We're running across an increasingly common occurrence in which a user asks an identification question with an artifact that people are concerned isn't from a game, the question is closed in very short order (often in a matter of hours), then somebody outside of the question recognizes the artifact and answers in the comment since they can't actually make an answer.
So, what happens now? The question, as per our canonicical question, is on-topic:
Game-identification questions are okay only if you include screenshots, audio, or other tangible media from the game.
We support the use case where someone sees or hears a thing that is ostensibly from a video game, and wants to identify more concretely what video game it's from.
It's also on-topic as per the help message that is given to the user when they want to improve the question, and the one delivered by the close voters:
Game identification questions that rely solely on memory are off topic here. If you find a game in a video, advertisement, news article, movie and so on, and you have a picture, video/audio file, or other medium to point to, we can answer that. See our Game Identification Wiki for more info and for help with your search.
So, right off the bat, things are confusing for a new user. They went through the trouble, they read the help topics, and the question is closed despite following the requirements to the letter because voting users aren't convinced. There is nowhere in our help, nor in our canonical question, that it's the responsibility of the asker to personally convince voters of something, and it's only been lightly discussed here, with only three votes majority on what seems to have become our official stance, with our official stance not even being accepted.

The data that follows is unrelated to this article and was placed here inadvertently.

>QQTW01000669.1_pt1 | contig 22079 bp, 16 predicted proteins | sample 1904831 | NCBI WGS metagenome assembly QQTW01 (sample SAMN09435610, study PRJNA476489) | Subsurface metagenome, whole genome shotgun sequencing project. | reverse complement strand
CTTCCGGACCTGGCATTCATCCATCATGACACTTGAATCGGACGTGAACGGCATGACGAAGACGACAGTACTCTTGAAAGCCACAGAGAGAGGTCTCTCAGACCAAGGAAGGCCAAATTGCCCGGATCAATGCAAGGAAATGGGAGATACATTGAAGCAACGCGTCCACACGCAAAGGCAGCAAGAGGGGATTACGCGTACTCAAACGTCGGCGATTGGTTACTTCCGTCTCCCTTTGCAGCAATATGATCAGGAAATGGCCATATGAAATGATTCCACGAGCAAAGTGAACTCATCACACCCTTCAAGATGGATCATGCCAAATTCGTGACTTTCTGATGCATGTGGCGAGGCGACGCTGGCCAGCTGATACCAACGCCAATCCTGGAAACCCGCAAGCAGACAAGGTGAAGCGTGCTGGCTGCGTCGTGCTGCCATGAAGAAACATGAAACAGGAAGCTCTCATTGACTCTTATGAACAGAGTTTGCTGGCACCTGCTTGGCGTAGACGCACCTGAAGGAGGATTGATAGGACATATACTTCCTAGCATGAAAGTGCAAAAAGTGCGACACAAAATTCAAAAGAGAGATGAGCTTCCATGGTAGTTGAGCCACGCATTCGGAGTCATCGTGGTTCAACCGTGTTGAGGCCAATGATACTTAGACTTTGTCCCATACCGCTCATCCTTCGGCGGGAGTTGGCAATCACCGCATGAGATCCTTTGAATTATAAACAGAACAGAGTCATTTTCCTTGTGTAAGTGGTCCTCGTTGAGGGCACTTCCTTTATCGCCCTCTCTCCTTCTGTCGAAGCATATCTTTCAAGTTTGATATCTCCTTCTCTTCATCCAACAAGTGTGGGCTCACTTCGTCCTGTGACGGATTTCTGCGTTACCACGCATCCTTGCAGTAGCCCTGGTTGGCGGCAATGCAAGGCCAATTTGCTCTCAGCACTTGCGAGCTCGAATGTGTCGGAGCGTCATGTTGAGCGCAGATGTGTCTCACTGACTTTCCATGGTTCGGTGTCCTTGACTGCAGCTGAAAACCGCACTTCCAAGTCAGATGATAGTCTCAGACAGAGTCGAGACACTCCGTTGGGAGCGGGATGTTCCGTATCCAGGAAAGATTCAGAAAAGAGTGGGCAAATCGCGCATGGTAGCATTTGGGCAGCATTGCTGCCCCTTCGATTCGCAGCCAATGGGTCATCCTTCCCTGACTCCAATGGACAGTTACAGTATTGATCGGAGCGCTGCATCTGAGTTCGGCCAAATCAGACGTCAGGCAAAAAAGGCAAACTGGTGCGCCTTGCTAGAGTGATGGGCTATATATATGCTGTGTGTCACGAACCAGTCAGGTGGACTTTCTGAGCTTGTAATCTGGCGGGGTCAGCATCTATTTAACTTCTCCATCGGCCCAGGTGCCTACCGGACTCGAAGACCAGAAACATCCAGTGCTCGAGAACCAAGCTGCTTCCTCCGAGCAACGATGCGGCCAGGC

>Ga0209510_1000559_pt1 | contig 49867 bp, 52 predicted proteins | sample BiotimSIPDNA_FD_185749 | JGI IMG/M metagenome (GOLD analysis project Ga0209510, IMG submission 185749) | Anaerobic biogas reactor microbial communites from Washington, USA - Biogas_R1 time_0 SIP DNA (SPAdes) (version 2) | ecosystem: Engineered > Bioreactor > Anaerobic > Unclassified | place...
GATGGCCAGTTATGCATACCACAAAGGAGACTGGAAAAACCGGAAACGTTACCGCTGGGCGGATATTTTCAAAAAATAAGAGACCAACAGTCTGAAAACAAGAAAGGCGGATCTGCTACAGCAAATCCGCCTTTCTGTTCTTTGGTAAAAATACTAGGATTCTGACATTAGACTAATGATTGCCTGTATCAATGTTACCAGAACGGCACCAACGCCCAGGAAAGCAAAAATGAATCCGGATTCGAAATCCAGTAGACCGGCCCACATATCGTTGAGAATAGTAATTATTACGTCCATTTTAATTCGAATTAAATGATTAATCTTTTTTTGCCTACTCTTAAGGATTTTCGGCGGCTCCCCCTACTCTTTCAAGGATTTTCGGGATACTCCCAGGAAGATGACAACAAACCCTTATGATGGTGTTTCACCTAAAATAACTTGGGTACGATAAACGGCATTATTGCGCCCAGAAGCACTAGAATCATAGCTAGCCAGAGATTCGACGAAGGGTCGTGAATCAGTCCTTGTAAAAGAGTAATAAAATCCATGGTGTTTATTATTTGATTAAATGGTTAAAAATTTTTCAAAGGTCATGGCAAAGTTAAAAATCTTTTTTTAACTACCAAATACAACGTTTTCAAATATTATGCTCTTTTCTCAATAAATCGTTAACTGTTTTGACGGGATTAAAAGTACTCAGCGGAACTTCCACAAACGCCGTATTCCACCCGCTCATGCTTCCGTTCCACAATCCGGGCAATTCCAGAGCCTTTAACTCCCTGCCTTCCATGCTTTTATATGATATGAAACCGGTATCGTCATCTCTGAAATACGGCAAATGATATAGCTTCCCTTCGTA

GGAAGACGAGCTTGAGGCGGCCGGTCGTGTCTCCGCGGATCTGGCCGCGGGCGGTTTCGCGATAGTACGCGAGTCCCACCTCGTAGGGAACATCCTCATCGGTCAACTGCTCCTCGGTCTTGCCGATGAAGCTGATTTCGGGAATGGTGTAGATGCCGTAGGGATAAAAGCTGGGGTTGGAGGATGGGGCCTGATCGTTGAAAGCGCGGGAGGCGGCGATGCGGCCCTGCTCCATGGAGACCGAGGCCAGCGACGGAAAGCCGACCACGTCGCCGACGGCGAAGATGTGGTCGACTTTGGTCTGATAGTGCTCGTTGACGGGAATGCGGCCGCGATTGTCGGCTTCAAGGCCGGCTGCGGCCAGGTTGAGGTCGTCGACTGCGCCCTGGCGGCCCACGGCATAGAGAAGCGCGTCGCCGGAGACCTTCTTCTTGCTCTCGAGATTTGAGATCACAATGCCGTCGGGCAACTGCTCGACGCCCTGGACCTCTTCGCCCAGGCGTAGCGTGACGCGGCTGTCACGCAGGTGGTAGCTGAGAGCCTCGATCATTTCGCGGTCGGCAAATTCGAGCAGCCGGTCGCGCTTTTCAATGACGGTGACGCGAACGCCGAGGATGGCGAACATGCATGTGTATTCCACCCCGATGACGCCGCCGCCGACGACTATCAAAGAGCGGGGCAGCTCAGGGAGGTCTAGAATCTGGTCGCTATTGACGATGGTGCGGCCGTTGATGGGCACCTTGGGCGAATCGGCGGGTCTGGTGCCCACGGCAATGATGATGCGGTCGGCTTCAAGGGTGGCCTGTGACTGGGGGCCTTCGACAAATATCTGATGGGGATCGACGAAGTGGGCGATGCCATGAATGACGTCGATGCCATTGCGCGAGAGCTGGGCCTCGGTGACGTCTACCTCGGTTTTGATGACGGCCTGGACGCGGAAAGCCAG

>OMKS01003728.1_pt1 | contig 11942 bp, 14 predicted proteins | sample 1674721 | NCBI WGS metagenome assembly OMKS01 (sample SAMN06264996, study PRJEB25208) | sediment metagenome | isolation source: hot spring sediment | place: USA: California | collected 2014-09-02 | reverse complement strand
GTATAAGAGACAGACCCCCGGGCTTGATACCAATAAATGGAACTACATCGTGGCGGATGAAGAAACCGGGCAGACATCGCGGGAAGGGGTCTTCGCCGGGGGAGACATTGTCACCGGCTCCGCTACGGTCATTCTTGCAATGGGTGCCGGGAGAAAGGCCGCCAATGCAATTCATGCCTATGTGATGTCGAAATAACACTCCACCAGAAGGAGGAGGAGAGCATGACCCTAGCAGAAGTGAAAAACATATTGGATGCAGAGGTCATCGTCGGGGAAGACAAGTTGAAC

But then somebody comes in and proves that the artifact is from a game. So now it definitely meets the criteria of belonging to a game, right?
Well, no. Because of a more hidden requirement that the question must stand on its own and can't rely on comments as proof of the thing coming from a game, despite everybody in the room agreeing that the artifact is from a game.
So, then the user just needs to go back and edit the proof into the question so that the question now has proof and it can stand on its own, right?
This was tried, and was rejected, because answers can't be edited into the question. Which is even more confusing, because the question can't be answered while it's on hold and comments shouldn't be used as answers, and the user spent an hour trying to prove that the artifact was from a game only to be refused from adding in the game that it's from and why he thinks it.
So, finally, the idea would be to create a meta question trying to get the question re-opened, since meta can historically be used to override community votes. Which, also didn't work historically, since users just deleted the question against the community consensus anyway, with the reopen plea having the exact same vote majority as the stance on artifacts users think are from a game that was used to close the question.
I think this is creating an unwelcome experience, and it's no longer just an odd legal loophole in Arqade's non-standard rules. Not in the sense of users feeling unwelcome because of having high bars of entry to maintain a quality QA site, but because I can see in the comments and the edits of at least one user a clear and active desire to meet the barriers for entry, meeting them at least four times with four separate comments and edits in the exact same way I, a veteran user, would do, and then getting repeatedly higher bars put in front of them until we've reached the point of edits being silently rolled back and then being chastised for adding in literally the exact information they were asked for. Because they received their answer before they got the chance to react to their close votes and actually want to follow the rules and be a good Arqade member.